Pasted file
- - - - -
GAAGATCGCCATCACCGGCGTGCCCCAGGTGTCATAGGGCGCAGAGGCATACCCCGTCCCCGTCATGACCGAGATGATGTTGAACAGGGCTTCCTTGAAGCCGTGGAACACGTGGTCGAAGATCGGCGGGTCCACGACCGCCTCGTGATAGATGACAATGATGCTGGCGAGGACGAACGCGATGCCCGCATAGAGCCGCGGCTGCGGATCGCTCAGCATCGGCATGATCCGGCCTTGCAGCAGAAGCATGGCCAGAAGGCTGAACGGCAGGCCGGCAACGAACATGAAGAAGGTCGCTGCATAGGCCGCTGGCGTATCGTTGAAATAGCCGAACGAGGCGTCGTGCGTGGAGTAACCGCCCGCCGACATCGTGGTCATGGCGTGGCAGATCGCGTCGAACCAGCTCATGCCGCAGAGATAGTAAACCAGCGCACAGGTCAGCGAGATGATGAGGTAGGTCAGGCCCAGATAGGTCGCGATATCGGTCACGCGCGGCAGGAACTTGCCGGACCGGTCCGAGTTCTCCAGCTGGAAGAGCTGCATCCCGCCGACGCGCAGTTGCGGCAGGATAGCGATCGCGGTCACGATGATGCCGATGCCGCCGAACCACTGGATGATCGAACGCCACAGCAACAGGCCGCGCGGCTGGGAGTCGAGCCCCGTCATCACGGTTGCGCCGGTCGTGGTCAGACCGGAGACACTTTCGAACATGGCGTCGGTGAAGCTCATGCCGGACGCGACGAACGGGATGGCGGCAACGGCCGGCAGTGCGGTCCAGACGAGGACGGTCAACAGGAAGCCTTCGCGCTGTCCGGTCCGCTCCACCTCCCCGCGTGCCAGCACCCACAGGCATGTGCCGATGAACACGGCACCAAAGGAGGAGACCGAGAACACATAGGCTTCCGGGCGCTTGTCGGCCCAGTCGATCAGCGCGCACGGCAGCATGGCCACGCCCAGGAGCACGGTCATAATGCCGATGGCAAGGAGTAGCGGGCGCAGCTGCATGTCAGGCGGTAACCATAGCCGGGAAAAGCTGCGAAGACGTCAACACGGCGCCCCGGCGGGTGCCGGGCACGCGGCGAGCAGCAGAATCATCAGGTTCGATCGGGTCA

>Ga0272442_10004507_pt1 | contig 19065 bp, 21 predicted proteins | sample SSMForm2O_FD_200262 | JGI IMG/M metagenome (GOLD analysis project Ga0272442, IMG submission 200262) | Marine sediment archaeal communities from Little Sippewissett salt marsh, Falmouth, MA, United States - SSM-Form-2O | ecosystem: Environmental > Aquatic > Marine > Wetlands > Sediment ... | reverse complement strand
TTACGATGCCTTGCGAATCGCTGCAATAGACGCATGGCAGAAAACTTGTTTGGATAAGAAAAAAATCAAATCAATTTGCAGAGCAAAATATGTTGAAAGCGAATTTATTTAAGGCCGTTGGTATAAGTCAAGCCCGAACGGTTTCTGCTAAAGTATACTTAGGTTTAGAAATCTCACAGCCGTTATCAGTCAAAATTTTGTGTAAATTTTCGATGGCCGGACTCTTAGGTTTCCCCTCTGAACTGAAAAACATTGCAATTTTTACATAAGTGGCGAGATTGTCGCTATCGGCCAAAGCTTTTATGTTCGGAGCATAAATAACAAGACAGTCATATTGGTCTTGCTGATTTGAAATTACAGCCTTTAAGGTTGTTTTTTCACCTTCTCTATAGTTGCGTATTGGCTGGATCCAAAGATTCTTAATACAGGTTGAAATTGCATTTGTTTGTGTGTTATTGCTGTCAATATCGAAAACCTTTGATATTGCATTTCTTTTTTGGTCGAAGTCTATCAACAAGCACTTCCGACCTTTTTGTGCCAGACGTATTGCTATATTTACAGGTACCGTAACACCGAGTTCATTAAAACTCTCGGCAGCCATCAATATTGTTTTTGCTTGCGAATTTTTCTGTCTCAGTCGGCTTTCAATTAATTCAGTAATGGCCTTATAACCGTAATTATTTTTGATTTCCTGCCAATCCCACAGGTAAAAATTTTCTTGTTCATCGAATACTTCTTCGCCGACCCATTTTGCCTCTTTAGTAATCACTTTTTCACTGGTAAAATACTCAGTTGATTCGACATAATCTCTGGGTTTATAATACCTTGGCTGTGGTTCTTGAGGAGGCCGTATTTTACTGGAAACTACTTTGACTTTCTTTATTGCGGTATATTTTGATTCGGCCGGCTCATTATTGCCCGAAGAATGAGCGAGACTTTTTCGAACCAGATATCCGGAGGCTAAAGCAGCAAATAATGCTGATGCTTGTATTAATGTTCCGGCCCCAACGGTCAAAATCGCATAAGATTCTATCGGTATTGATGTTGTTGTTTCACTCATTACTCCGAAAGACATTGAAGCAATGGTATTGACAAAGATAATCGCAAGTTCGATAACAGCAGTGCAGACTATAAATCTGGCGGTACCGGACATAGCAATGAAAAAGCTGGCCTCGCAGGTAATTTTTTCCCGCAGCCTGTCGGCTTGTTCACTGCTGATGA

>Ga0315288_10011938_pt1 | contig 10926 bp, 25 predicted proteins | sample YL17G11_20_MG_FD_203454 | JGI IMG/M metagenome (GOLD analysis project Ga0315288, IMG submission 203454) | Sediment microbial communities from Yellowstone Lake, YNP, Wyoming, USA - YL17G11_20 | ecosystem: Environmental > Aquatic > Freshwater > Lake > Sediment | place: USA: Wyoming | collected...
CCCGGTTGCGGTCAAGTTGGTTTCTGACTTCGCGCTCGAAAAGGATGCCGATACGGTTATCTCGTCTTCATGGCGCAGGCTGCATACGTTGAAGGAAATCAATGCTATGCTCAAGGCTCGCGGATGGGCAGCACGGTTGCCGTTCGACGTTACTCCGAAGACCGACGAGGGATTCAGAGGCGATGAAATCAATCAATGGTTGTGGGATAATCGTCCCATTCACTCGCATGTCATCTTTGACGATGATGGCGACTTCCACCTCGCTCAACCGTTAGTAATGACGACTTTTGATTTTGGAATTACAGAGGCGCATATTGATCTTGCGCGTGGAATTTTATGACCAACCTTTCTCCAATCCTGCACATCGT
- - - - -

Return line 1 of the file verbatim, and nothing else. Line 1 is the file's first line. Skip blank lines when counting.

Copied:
GAAGATCGCCATCACCGGCGTGCCCCAGGTGTCATAGGGCGCAGAGGCATACCCCGTCCCCGTCATGACCGAGATGATGTTGAACAGGGCTTCCTTGAAGCCGTGGAACACGTGGTCGAAGATCGGCGGGTCCACGACCGCCTCGTGATAGATGACAATGATGCTGGCGAGGACGAACGCGATGCCCGCATAGAGCCGCGGCTGCGGATCGCTCAGCATCGGCATGATCCGGCCTTGCAGCAGAAGCATGGCCAGAAGGCTGAACGGCAGGCCGGCAACGAACATGAAGAAGGTCGCTGCATAGGCCGCTGGCGTATCGTTGAAATAGCCGAACGAGGCGTCGTGCGTGGAGTAACCGCCCGCCGACATCGTGGTCATGGCGTGGCAGATCGCGTCGAACCAGCTCATGCCGCAGAGATAGTAAACCAGCGCACAGGTCAGCGAGATGATGAGGTAGGTCAGGCCCAGATAGGTCGCGATATCGGTCACGCGCGGCAGGAACTTGCCGGACCGGTCCGAGTTCTCCAGCTGGAAGAGCTGCATCCCGCCGACGCGCAGTTGCGGCAGGATAGCGATCGCGGTCACGATGATGCCGATGCCGCCGAACCACTGGATGATCGAACGCCACAGCAACAGGCCGCGCGGCTGGGAGTCGAGCCCCGTCATCACGGTTGCGCCGGTCGTGGTCAGACCGGAGACACTTTCGAACATGGCGTCGGTGAAGCTCATGCCGGACGCGACGAACGGGATGGCGGCAACGGCCGGCAGTGCGGTCCAGACGAGGACGGTCAACAGGAAGCCTTCGCGCTGTCCGGTCCGCTCCACCTCCCCGCGTGCCAGCACCCACAGGCATGTGCCGATGAACACGGCACCAAAGGAGGAGACCGAGAACACATAGGCTTCCGGGCGCTTGTCGGCCCAGTCGATCAGCGCGCACGGCAGCATGGCCACGCCCAGGAGCACGGTCATAATGCCGATGGCAAGGAGTAGCGGGCGCAGCTGCATGTCAGGCGGTAACCATAGCCGGGAAAAGCTGCGAAGACGTCAACACGGCGCCCCGGCGGGTGCCGGGCACGCGGCGAGCAGCAGAATCATCAGGTTCGATCGGGTCA